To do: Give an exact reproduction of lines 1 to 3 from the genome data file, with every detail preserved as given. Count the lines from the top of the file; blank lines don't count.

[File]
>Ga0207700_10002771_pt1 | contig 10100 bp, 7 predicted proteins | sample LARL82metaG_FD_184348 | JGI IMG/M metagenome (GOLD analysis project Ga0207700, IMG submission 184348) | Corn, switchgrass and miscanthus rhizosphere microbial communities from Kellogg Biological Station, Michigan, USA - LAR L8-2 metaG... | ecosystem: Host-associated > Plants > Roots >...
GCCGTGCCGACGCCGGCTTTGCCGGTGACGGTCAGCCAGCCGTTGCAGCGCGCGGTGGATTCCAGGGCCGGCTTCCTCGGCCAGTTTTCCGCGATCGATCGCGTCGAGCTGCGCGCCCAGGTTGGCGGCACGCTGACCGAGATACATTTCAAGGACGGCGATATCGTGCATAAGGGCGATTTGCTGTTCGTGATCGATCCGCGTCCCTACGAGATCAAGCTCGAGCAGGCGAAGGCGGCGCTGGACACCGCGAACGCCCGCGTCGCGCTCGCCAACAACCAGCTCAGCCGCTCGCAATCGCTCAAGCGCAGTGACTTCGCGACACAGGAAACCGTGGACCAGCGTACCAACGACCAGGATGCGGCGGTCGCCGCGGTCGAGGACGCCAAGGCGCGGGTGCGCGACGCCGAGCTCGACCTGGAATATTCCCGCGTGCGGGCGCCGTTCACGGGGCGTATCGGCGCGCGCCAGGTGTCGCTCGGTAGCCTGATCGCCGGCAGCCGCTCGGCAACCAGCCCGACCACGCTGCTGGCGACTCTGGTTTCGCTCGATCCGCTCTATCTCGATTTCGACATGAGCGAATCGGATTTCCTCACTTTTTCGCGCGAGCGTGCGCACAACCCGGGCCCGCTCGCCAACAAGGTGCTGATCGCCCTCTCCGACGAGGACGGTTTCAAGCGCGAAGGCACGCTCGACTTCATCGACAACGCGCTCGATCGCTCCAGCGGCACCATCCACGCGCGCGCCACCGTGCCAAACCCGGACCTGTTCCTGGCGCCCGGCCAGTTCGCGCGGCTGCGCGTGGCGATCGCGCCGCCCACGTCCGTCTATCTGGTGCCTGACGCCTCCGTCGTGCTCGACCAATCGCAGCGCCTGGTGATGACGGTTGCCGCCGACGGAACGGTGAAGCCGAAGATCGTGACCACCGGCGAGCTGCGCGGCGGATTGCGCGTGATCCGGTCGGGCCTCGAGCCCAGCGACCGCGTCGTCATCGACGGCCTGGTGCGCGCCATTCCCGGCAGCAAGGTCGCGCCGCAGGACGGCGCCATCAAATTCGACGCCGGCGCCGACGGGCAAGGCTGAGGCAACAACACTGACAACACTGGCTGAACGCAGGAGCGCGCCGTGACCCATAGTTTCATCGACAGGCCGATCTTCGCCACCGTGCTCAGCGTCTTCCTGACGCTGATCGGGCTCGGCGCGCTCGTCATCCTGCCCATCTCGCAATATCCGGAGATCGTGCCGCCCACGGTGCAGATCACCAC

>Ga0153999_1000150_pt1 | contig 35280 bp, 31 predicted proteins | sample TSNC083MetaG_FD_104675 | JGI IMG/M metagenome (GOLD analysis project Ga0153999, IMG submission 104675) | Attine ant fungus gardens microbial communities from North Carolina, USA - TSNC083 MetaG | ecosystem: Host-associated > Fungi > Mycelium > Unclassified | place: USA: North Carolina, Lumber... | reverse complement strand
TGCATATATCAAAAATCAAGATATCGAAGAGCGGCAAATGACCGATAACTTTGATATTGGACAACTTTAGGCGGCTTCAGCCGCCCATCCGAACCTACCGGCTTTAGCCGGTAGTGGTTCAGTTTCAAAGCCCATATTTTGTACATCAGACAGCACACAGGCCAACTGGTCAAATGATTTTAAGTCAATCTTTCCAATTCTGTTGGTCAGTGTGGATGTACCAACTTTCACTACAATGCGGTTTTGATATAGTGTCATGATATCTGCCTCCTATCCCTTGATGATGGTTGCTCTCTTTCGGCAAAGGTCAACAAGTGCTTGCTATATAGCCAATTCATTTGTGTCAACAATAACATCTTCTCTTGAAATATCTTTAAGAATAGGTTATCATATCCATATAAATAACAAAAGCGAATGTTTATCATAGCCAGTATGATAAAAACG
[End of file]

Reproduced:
>Ga0207700_10002771_pt1 | contig 10100 bp, 7 predicted proteins | sample LARL82metaG_FD_184348 | JGI IMG/M metagenome (GOLD analysis project Ga0207700, IMG submission 184348) | Corn, switchgrass and miscanthus rhizosphere microbial communities from Kellogg Biological Station, Michigan, USA - LAR L8-2 metaG... | ecosystem: Host-associated > Plants > Roots >...
GCCGTGCCGACGCCGGCTTTGCCGGTGACGGTCAGCCAGCCGTTGCAGCGCGCGGTGGATTCCAGGGCCGGCTTCCTCGGCCAGTTTTCCGCGATCGATCGCGTCGAGCTGCGCGCCCAGGTTGGCGGCACGCTGACCGAGATACATTTCAAGGACGGCGATATCGTGCATAAGGGCGATTTGCTGTTCGTGATCGATCCGCGTCCCTACGAGATCAAGCTCGAGCAGGCGAAGGCGGCGCTGGACACCGCGAACGCCCGCGTCGCGCTCGCCAACAACCAGCTCAGCCGCTCGCAATCGCTCAAGCGCAGTGACTTCGCGACACAGGAAACCGTGGACCAGCGTACCAACGACCAGGATGCGGCGGTCGCCGCGGTCGAGGACGCCAAGGCGCGGGTGCGCGACGCCGAGCTCGACCTGGAATATTCCCGCGTGCGGGCGCCGTTCACGGGGCGTATCGGCGCGCGCCAGGTGTCGCTCGGTAGCCTGATCGCCGGCAGCCGCTCGGCAACCAGCCCGACCACGCTGCTGGCGACTCTGGTTTCGCTCGATCCGCTCTATCTCGATTTCGACATGAGCGAATCGGATTTCCTCACTTTTTCGCGCGAGCGTGCGCACAACCCGGGCCCGCTCGCCAACAAGGTGCTGATCGCCCTCTCCGACGAGGACGGTTTCAAGCGCGAAGGCACGCTCGACTTCATCGACAACGCGCTCGATCGCTCCAGCGGCACCATCCACGCGCGCGCCACCGTGCCAAACCCGGACCTGTTCCTGGCGCCCGGCCAGTTCGCGCGGCTGCGCGTGGCGATCGCGCCGCCCACGTCCGTCTATCTGGTGCCTGACGCCTCCGTCGTGCTCGACCAATCGCAGCGCCTGGTGATGACGGTTGCCGCCGACGGAACGGTGAAGCCGAAGATCGTGACCACCGGCGAGCTGCGCGGCGGATTGCGCGTGATCCGGTCGGGCCTCGAGCCCAGCGACCGCGTCGTCATCGACGGCCTGGTGCGCGCCATTCCCGGCAGCAAGGTCGCGCCGCAGGACGGCGCCATCAAATTCGACGCCGGCGCCGACGGGCAAGGCTGAGGCAACAACACTGACAACACTGGCTGAACGCAGGAGCGCGCCGTGACCCATAGTTTCATCGACAGGCCGATCTTCGCCACCGTGCTCAGCGTCTTCCTGACGCTGATCGGGCTCGGCGCGCTCGTCATCCTGCCCATCTCGCAATATCCGGAGATCGTGCCGCCCACGGTGCAGATCACCAC

>Ga0153999_1000150_pt1 | contig 35280 bp, 31 predicted proteins | sample TSNC083MetaG_FD_104675 | JGI IMG/M metagenome (GOLD analysis project Ga0153999, IMG submission 104675) | Attine ant fungus gardens microbial communities from North Carolina, USA - TSNC083 MetaG | ecosystem: Host-associated > Fungi > Mycelium > Unclassified | place: USA: North Carolina, Lumber... | reverse complement strand